Saim Sadiq’s Joyland opens with a figure covered in a sheet, almost like a ghost, unable to see – this is Haider (Ali Junejo), the youngest son of Abba (Salmaan Peerzada) the patriarch of this conservative, traditional family in Lahore.
But Haider is anything but conservative and traditional. He is playing hide and seek with his nieces, and we learn that because he has been unable to find a job, he is helping his sister-in-law Nucchi (Sarwat Gilani) care for her daughters and take care of the household, while his wife, Mumtaz (Rasti Farooq) works as a make-up artist for weddings.
Nucchi is married to Saleem (Sohail Sameer), the eldest son of the family, and as the film opens her water breaks – her fourth pregnancy, and one which, based on an ultrasound, she and her husband believe to be the longed for grandson for Abba. Nucchi is steady and practical – just watching her in the moments after her water breaks, calmly removing her jewelry and telling Haider to get the motorbike to take her to the hospital, we instantly get a snapshot of her role in this household. Like Mumtaz, Nucchi had other aspirations: she earned a degree in interior design, only to be told by her husband to use it to decorate their home after marriage. We understand, though, that unlike Mumtaz, Nucchi has accepted her place in the family as a dutiful wife and mother.
When Haider finally lands a job, everything in the family shifts. Mumtaz loses the little bit of freedom and dignity that her job has given her, settling into a life where she is constrained and forced back into the traditional role Abba sees for her – something, we learn, that she and Haider had tried to avoid when their marriage was arranged. She finds herself not only pregnant, but, it seems, pregnant with the grandson Abba desires.
Haider’s job, however, turns out to be anything but traditional. He tells his family that he’s become a manager at a local erotic dance theatre, but the reality is that Haider has been hired as one of the male back-up dancers for a transwoman dancer, Biba (Alina Khan), with whom Haider falls in love and enters into a relationship. Biba is someone he is attracted to, and yet he really doesn’t understand. And Biba is a fascinating figure – transgender in a society that discriminates and pushes men and women into traditional gender roles, and a dancer in a world where cis men lust after cis women. But Biba knows her own worth, and fights and scraps her way to get what she feels she deserves – a chance to dance on stage (even if it’s only during the interval), a promotional cut-out for the theatre (even if she has to pay for it herself), and as much respect as she can command from those around her. We know, at all times, that Biba feels she is worthy of this respect, even if she doesn’t always get it, and Khan infuses her with a combination of toughness and fragility.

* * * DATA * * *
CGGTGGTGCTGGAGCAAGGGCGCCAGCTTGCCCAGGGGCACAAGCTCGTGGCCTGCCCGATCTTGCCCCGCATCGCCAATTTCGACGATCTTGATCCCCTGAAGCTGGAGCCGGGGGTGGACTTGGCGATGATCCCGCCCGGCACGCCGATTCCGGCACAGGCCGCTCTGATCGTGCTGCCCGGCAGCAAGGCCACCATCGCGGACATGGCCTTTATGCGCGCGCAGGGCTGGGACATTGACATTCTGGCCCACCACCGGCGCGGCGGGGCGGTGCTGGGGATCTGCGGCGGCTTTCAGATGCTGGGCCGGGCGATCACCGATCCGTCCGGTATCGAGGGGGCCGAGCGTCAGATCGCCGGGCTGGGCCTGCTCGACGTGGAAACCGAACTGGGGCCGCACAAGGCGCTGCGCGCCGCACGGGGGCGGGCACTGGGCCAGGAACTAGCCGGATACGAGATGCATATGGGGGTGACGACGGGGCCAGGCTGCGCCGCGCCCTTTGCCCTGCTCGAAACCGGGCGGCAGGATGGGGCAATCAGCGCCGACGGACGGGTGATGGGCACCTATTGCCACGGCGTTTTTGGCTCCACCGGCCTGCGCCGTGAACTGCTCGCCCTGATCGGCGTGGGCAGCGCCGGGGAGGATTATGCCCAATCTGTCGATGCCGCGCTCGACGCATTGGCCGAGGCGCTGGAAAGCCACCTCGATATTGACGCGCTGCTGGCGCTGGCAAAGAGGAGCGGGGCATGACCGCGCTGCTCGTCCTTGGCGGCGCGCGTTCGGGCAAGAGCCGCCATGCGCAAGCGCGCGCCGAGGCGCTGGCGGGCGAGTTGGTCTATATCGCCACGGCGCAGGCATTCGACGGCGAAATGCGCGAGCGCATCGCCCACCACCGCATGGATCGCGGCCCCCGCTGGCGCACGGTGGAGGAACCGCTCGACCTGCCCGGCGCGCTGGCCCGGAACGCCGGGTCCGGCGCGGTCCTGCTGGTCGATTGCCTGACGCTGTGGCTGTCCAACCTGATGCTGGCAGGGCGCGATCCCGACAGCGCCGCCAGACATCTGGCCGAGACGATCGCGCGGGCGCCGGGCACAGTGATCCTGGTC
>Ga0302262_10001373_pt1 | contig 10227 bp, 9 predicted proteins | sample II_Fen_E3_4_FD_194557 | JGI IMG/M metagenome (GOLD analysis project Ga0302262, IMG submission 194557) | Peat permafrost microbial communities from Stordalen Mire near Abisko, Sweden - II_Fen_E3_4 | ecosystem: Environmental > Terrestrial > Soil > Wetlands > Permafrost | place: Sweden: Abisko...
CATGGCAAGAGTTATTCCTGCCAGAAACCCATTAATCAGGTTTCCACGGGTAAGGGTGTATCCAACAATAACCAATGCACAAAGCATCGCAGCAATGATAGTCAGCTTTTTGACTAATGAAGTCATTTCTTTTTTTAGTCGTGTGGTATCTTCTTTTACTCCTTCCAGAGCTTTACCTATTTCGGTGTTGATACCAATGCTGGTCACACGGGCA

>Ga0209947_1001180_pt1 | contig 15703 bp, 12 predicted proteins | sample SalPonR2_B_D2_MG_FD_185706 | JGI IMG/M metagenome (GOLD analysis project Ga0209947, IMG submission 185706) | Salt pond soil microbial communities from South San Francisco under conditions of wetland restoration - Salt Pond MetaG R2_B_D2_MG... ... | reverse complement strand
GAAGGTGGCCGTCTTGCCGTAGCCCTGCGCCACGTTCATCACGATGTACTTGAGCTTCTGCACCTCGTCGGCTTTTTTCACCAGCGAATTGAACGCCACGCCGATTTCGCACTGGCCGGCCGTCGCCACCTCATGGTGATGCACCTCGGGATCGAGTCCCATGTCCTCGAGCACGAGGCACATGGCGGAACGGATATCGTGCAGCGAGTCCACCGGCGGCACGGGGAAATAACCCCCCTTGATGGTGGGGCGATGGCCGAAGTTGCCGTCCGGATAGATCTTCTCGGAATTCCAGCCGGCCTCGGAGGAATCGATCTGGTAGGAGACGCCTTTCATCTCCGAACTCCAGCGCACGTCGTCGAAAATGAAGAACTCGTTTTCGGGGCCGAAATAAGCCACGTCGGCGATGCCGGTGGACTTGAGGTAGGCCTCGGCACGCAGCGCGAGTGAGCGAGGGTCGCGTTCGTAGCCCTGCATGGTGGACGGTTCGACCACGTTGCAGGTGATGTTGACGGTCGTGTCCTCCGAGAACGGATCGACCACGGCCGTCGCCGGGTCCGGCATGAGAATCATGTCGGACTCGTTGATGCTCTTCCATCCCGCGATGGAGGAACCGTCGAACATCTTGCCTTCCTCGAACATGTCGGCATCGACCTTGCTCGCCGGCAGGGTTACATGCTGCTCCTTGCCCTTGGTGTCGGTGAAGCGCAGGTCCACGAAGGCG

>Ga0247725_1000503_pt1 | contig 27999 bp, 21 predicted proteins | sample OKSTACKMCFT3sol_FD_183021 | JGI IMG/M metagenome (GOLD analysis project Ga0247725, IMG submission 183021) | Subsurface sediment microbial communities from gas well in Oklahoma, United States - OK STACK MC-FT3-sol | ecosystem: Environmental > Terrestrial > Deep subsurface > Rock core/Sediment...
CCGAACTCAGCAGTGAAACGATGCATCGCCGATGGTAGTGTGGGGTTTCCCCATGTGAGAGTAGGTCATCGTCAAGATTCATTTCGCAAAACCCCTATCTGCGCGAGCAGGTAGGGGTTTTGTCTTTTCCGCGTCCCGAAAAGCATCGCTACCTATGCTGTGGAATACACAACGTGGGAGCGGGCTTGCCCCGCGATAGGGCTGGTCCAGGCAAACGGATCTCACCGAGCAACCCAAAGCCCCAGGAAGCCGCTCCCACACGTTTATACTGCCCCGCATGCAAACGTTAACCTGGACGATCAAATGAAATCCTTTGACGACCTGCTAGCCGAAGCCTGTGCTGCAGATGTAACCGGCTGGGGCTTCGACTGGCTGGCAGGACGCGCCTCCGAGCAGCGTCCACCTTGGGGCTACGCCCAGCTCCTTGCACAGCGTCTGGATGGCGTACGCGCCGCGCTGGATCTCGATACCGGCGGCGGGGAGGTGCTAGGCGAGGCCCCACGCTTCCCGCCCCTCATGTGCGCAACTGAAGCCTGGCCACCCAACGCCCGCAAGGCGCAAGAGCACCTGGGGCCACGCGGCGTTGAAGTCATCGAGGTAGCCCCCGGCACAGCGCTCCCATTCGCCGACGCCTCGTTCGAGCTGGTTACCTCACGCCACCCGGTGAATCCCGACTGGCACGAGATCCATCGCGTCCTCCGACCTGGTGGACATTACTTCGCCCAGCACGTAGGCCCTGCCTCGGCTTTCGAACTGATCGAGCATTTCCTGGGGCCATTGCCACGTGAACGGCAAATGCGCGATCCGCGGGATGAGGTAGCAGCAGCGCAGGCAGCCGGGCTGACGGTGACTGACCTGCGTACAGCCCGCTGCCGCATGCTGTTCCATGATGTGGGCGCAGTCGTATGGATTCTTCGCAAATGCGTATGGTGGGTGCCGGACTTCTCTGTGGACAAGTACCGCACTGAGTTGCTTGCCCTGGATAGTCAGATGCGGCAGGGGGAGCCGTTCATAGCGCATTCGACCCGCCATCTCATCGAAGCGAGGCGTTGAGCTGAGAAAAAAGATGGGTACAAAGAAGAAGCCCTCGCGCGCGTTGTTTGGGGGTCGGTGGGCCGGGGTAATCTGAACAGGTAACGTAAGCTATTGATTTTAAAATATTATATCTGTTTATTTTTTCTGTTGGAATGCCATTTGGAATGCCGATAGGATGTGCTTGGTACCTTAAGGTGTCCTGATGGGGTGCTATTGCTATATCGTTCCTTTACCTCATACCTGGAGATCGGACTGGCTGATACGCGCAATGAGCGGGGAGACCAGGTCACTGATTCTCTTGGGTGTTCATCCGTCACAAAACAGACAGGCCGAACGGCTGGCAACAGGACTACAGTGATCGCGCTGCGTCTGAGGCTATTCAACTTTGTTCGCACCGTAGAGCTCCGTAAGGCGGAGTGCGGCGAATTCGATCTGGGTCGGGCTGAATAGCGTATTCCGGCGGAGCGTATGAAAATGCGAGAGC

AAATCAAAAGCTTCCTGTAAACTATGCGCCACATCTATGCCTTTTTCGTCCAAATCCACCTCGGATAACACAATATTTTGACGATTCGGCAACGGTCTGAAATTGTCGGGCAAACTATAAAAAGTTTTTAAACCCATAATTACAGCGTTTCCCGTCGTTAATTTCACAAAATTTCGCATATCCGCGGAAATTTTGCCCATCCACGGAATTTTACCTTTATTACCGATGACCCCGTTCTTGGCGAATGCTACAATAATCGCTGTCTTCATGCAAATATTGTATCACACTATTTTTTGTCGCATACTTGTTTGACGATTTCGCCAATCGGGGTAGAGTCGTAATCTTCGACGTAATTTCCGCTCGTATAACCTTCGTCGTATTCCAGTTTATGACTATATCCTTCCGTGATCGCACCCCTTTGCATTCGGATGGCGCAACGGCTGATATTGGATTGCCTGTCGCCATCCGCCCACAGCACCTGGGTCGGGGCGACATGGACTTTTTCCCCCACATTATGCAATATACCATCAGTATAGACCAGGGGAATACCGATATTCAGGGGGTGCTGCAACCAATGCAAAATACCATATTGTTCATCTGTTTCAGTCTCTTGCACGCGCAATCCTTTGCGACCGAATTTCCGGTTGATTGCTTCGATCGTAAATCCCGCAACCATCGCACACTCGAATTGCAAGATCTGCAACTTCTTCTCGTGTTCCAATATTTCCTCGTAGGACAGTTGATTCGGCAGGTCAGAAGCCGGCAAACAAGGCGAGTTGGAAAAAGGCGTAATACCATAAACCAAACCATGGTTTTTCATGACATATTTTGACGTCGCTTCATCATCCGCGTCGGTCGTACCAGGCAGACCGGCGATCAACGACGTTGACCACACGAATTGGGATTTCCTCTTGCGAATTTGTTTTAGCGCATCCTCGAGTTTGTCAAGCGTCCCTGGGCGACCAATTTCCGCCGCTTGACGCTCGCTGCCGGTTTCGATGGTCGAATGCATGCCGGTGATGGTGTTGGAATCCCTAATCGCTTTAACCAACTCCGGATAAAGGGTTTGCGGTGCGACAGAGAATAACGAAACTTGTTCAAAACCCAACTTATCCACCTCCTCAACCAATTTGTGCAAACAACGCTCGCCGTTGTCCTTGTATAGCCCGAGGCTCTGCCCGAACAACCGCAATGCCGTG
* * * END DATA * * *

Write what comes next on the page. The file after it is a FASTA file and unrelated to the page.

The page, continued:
Haider does tell Mumtaz the true nature of his job, likely knowing that it wouldn’t be an issue for her. Mumtaz, like Biba, knows her own value. She knows she has talent, and we constantly see evidence of her intelligence that is devalued in Abba’s home. Mumtaz has plans to buy an air conditioner, before she is forced by Abba to leave her job, and we watch as she and Nucchi rig up a home-made version. Mumtaz tells Haider about the power going out before a bride’s make-up has been finished, and how she directed the salon staff to use the lights on their phones to allow them to see and finish it off – something Haider remembers and uses later when the lights go out during one of Biba’s performances. But Mumtaz, unlike Biba, tries but is unable to assert herself to get what what wants, and what she feels she deserves. Her choices remain limited. Everyone in this household – including her husband, who cannot stand up to either his father or elder brother – refuses to let Mumtaz have her way.
Joyland takes its title from the Pakistani amusement park, where Mumtaz and Nucchi go one evening, after having to beg Abba for permission for Mumtaz to go with Nucchi and her family. It’s a rare moment of freedom and liberation for the two women as they laugh and scream while on one of the rides. The film is both luminous and oppressive, shot using a 4:3 aspect ratio in order to emphasize the narrowness of this world, and how the members of this family are hemmed in and trapped by societal constraints that do not permit them to step outside traditional gender roles, and that force their desires into the shadows. Everything that makes living worthwhile – desire, joy, dignity and self-worth – is forbidden in this household, and though Haider and Mumtaz try to navigate a way to meet expectations while holding on to their own desires, we see how very challenging that is, and how sometimes the only choice one has to be free is also one that is profoundly devastating.